The same goes for 25x14 vs. 25x16. Though in that case, 25x16 monitors aren't going anywhere.
    Reply
  • Makaveli - Tuesday, January 25, 2011 - link

    Great review.

    As for the complaints GTFO, is it somehow affecting your manhood that there is an overclocked card in the review?

    Some of you really need to get a life!
    Reply
  • ctbaars - Tuesday, January 25, 2011 - link

    Hey! Don't you talk to Becky that way .... Reply
  • silverblue - Tuesday, January 25, 2011 - link

    It's overclocked, sure, but it's an official AMD product line. If AMD had named it the 6880, I don't think anyone would've questioned it really. Reply
  • Shadowmaster625 - Tuesday, January 25, 2011 - link

    The 6870 has 56 texture units and the 6950 has 88 , or 57% more. Yet if you add up all the scores of each you find that the 6950 is only 8% faster on average. This implies a wasted 45% increase in SPs and/or texture units (which one?), as well as about 800 million wasted transistors. Clearly AMD needed to add more ROPs to the 6950. Also, since the memory clock is faster on the 6950, this implies even more wasted transistors. If both cards had the same exact memory bandwidth, they might very well only be 4% apart in performance! AMD's gpu clearly responds much more favorably to an increase in memory bandwidth than it does to increased texture units. It really looks like they're going off the wheels and into the weeds. What they need is to increase memory bandwidth to 216G/s, and increase their ROP-to-SIMD ratio to around 2:1.

    Yes I know about VLIW4... but where is the performance? Improvements should be seen by now. Like what Nvidia did with Civ 5. I'm not seeing anything like that from AMD and we should have been seeing that by now, in spades.
    Reply
  • B3an - Wednesday, January 26, 2011 - link

    ....I like how you've completely missed out the fact that the 6870 is clocked 100MHz higher on the core, and the 6870 Black is 140MHz higher. You list all these other factors, and memory speeds, but dont even mention or realise that the 6870/Black have considerably higher core clocks than the 6950. Reply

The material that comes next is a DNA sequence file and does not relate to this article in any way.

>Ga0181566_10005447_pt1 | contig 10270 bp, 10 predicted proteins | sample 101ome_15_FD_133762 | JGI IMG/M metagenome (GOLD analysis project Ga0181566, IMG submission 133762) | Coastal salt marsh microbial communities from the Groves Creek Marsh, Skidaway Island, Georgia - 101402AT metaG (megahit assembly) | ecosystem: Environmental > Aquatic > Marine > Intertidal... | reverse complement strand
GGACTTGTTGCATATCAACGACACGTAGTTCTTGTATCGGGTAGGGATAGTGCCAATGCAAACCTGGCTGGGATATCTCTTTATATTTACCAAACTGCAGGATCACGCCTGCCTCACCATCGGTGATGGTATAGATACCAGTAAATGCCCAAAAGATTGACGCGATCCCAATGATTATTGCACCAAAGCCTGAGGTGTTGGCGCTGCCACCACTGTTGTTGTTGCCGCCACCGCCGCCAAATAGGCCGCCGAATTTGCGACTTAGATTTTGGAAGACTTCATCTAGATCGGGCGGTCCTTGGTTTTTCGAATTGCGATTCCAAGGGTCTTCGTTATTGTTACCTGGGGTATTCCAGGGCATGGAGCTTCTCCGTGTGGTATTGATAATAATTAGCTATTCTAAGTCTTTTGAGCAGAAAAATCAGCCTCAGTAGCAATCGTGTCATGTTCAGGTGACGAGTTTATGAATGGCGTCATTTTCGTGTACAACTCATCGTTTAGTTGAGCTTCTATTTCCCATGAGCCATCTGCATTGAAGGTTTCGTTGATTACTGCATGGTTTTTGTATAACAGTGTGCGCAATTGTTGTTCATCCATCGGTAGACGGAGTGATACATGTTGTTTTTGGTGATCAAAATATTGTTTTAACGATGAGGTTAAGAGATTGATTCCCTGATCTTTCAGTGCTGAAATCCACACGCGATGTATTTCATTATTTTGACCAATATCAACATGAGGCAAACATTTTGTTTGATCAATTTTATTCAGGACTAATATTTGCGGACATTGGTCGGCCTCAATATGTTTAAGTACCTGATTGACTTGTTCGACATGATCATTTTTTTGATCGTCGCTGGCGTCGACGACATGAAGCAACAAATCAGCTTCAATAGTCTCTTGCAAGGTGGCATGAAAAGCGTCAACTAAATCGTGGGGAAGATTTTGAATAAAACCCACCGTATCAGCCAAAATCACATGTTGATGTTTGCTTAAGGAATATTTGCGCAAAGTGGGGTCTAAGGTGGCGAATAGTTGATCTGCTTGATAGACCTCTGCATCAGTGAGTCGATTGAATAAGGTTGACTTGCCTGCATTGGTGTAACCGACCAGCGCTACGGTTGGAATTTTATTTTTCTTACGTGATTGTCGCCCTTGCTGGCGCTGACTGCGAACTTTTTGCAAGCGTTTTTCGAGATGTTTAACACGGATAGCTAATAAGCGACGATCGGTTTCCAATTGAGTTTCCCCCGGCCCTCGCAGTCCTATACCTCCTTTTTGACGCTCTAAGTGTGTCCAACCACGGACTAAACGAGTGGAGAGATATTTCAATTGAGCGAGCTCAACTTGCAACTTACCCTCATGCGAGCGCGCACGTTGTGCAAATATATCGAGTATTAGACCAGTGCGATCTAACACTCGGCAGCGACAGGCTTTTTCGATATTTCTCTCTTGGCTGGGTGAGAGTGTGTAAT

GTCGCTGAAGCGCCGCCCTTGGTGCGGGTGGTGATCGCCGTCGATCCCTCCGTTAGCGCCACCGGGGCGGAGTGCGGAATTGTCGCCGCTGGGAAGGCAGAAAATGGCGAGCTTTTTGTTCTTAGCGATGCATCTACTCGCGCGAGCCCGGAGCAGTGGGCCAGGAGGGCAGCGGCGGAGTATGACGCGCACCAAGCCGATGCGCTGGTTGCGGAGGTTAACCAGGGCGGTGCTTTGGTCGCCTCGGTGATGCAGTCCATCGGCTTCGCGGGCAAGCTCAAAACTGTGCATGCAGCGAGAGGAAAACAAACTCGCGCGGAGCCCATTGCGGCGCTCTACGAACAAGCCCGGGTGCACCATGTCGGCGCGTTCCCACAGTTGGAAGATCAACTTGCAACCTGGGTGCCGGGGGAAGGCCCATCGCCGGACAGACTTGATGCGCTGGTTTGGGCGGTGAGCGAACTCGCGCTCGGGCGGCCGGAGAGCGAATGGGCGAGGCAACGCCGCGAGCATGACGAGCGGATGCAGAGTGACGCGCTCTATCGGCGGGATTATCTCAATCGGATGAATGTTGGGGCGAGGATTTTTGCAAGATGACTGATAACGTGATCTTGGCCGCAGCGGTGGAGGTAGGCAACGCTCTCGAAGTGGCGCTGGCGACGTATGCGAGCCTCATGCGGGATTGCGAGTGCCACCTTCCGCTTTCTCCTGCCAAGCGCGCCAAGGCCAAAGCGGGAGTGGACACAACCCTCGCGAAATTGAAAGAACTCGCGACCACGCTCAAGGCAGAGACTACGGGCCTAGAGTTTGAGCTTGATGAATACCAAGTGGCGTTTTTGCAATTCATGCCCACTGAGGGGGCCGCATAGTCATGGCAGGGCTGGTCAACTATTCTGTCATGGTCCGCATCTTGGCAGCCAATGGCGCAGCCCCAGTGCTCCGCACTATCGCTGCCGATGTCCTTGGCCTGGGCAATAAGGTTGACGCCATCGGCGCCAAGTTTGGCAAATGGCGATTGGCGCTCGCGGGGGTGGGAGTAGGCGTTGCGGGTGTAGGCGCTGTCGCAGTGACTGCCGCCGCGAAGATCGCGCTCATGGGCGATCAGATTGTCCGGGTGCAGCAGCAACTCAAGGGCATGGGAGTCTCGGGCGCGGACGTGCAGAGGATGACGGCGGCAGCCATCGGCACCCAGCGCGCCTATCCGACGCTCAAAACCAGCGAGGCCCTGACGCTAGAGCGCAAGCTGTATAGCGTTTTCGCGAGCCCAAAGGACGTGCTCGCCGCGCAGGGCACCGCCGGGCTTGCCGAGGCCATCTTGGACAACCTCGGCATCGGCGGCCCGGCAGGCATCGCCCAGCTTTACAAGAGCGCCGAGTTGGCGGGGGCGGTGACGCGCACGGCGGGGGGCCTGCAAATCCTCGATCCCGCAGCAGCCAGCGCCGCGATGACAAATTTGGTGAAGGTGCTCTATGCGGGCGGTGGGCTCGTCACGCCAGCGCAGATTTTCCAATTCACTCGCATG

• Shadowmaster625 - Wednesday, January 26, 2011 - link

    It is probably clocked higher because it has almost a billion fewer transistors. Which begs the question.... what the hell are all those extra transistors there for if they do not improve performance? Reply
  • DarkHeretic - Tuesday, January 25, 2011 - link

    This is my first post, i've been reading Anand for at least a year, and this concerned me enough to actually create a user and post.

    "For NVIDIA cards all tests were done with default driver settings unless otherwise noted. As for AMD cards, we are disabling their new AMD Optimized tessellation setting in favor of using application settings (note that this doesn’t actually have a performance impact at this time), everything else is default unless otherwise noted."

    While i read your concerns about where to draw the line on driver optimisation Ryan, i disagree with your choice to disable select features from one set of drivers to the next. How many PC users play around with these settings apart from the enthusiasts among us striving for extra performance or quality?

    Surely it would make be far fairer for testing to leave drivers at default settings when benchmarking hardware and / or new sets of drivers? Essentially driver profiles have been tweaking performance for a while now from both AMD and Nvidia, so where to draw the line on altering the testing methodology in "tweaking drivers" to suit?

    I'll admit, regardless of whether disabling a feature makes a difference to the results or not, it actually made me stop reading the rest of the review as from my own stance the results have been skewed. No two sets of drivers from AMD or Nvidia will ever be equal (i hope), however deliberately disabling features meant for the benefit of the end users, just seems completely the wrong direction to take.

    As you are concerned about where AMD is taking their driver features in this instance, equally i find myself concerned about where you are taking your testing methodology.

    I hope you can understand my concerns on this and leave drivers as intended in the future to allow a more neutral review.

    Regards
    Reply